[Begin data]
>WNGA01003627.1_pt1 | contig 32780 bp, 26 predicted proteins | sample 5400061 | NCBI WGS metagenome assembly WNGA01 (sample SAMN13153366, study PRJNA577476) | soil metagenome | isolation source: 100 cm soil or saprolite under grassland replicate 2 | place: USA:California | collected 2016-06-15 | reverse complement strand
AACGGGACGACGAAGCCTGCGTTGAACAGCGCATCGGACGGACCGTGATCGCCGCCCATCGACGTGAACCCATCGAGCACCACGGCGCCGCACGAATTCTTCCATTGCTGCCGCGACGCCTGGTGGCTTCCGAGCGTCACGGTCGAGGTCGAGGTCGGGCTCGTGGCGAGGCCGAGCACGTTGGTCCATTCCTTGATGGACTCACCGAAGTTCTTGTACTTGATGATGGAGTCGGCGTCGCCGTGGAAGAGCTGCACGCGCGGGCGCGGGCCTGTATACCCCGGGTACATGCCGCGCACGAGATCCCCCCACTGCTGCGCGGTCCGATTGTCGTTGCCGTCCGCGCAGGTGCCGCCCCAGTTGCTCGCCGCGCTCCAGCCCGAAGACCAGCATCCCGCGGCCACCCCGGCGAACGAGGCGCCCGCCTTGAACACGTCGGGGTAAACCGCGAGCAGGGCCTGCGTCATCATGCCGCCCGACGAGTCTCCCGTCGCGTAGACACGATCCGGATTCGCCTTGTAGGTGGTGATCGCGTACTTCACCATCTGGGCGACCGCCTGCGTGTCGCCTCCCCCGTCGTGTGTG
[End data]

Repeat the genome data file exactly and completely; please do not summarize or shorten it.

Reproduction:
>WNGA01003627.1_pt1 | contig 32780 bp, 26 predicted proteins | sample 5400061 | NCBI WGS metagenome assembly WNGA01 (sample SAMN13153366, study PRJNA577476) | soil metagenome | isolation source: 100 cm soil or saprolite under grassland replicate 2 | place: USA:California | collected 2016-06-15 | reverse complement strand
AACGGGACGACGAAGCCTGCGTTGAACAGCGCATCGGACGGACCGTGATCGCCGCCCATCGACGTGAACCCATCGAGCACCACGGCGCCGCACGAATTCTTCCATTGCTGCCGCGACGCCTGGTGGCTTCCGAGCGTCACGGTCGAGGTCGAGGTCGGGCTCGTGGCGAGGCCGAGCACGTTGGTCCATTCCTTGATGGACTCACCGAAGTTCTTGTACTTGATGATGGAGTCGGCGTCGCCGTGGAAGAGCTGCACGCGCGGGCGCGGGCCTGTATACCCCGGGTACATGCCGCGCACGAGATCCCCCCACTGCTGCGCGGTCCGATTGTCGTTGCCGTCCGCGCAGGTGCCGCCCCAGTTGCTCGCCGCGCTCCAGCCCGAAGACCAGCATCCCGCGGCCACCCCGGCGAACGAGGCGCCCGCCTTGAACACGTCGGGGTAAACCGCGAGCAGGGCCTGCGTCATCATGCCGCCCGACGAGTCTCCCGTCGCGTAGACACGATCCGGATTCGCCTTGTAGGTGGTGATCGCGTACTTCACCATCTGGGCGACCGCCTGCGTGTCGCCTCCCCCGTCGTGTGTG